Cord Cutting Guides, News, and Reviews
Our job here at CordCutting.com is to make your buying decisions easier, which is why we’re always hard at work reviewing devices, streaming services, and internet service providers. But you don’t always have to take our word for it — many subscription services offer free trial programs that let you test them out for yourself. The streaming free trial is a staple that goes all that way back to the earliest days of streaming, when the Netflix free trial got so many of us hooked on streaming video.
But does Netflix still offer its free trial? If not, what happened to it? Will it ever come back? Let’s talk a little bit more about the legendary Netflix free trial.
Netflix’s free trial is legendary. Unfortunately, it’s also extinct: In 2020, Netflix ended its beloved free trial program.
As of right now, there’s no such thing as a Netflix free trial (not as a standing offer, anyway). Your best bet for trying out Netflix right now is to subscribe for a month and then cancel if you’re not satisfied. You’ll still be out a little bit of cash, but at least Netflix is pretty affordable.
Yeah, I know — I wish I had better news. If Netflix’s free trial ever makes a triumphant return, you can count on CordCutting.com to bring you the good news. In the meantime, we’ll just have to go on paying the full price for Netflix’s catalog.
Okay, so there’s no free trial — that’s not the end of the world, right? Surely Netflix offers some other kind of promotion or discount. Doesn’t it?
Well, as of this writing, not really. But we’re always keeping an eye out for discounts and deals, so count on us to let you know if anything changes.
You should know, though, that Netflix is worth paying full price for. It fared well in our Netflix review, and it’s the single most popular streaming service on the market.
Free trial or not, Netflix still bills customers automatically. If you sign up for Netflix, you’ll be charged regularly every month unless you cancel the service.
The good news is that Netflix doesn’t have any contracts. You can cancel at any time and your service will stop at the end of your current pay period.
Keep in mind that canceling Netflix won’t actually net you any kind of refund on what you’ve already paid. If you cancel 29 days after your last payment, your Netflix subscription will end within a day or two; if you cancel one day after one of your monthly payments, you’ll have about a month’s worth of Netflix left; and, either way, you won’t be getting any money back. Luckily, this is still pretty low-risk, since Netflix charges every month. The most you could possibly “lose” is one month’s fee.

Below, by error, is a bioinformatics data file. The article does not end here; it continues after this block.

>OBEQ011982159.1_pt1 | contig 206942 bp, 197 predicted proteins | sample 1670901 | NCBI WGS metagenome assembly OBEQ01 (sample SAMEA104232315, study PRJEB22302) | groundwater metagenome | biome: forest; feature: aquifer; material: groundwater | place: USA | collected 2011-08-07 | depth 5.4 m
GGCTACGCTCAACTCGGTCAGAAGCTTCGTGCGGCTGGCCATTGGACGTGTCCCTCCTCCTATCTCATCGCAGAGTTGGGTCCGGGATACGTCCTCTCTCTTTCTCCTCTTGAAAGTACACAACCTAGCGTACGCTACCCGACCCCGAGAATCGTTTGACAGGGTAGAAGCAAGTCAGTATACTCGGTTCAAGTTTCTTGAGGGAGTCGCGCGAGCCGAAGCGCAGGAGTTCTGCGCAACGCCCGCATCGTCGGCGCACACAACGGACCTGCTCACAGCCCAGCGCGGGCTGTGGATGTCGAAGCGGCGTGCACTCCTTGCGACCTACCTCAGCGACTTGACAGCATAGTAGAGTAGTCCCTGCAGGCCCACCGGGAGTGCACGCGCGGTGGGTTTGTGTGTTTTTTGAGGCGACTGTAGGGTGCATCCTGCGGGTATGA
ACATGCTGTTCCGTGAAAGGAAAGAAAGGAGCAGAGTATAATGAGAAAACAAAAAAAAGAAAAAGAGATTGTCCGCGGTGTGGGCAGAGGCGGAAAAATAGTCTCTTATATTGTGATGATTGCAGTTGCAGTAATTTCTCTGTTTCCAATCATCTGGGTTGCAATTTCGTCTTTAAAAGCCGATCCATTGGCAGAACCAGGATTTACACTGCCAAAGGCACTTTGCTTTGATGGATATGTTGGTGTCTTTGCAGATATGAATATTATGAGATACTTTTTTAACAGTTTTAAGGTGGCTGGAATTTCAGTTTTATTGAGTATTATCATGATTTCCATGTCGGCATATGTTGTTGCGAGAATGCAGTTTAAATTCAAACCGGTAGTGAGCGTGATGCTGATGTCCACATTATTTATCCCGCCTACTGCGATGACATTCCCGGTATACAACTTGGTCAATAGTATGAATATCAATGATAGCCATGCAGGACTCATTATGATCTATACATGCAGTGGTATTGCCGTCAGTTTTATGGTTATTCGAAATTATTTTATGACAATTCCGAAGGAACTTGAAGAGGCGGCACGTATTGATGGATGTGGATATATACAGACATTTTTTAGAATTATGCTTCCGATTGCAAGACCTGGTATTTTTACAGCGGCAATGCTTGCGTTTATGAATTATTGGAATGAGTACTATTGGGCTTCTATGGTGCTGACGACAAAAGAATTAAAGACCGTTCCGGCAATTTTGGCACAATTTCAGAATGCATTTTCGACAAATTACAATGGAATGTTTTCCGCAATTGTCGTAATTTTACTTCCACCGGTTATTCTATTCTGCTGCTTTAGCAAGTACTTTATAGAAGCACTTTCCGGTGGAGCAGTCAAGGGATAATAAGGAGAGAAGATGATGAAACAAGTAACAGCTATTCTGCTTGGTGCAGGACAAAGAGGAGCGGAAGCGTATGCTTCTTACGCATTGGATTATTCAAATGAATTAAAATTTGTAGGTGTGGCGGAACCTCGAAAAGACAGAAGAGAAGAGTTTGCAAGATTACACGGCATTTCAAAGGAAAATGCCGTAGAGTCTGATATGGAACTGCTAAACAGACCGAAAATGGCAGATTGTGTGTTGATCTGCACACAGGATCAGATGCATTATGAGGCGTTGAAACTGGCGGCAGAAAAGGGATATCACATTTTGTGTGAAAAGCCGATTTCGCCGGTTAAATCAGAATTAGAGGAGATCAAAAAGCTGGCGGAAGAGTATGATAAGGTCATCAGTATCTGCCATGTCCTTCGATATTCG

Ah, how we miss that wonderful Netflix free trial! Netflix’s free trial was really one of the best in the business. While most streaming services offer just a week of free access before asking you to pony up some dough, Netflix used to offer an entire 30 days of streaming.
Of course, even in its heyday, the Netflix free trial was reserved for new customers only. It also morphed automatically into a regular subscription at the end of the trial period, at which point Netflix would bill you automatically for the next month.
Still, it was a great free trial. We certainly hope to see it return someday. Until then, check out our guide to Netflix for more information on paid subscriptions to the biggest and badest of all the streaming services.
If you really had your heart set on a free trial, Netflix won’t do the trick. But the good news is that plenty of our other favorite streaming services do have free trial programs.
Take Hulu, for instance. The Hulu free trial is still one of the best around. If you’re after on-demand content and Hulu originals, then you can check out Hulu’s on-demand subscription for a full 30 days risk-free. Hulu’s live TV streaming service, the aptly named “Hulu + Live TV,” has a shorter free trial period of seven days.
Another great on-demand subscription streaming option is HBO Max. Like Hulu, HBO Max has a free trial. The HBO Max free trial will last you a week before automatically turning into a regular paid subscription.
None of these options will bring our beloved Netflix free trial back from the grave, but they’re all worthy choices in their own rights. That’s one nice thing about being a cord cutter: There are a lot of streaming services to choose from!
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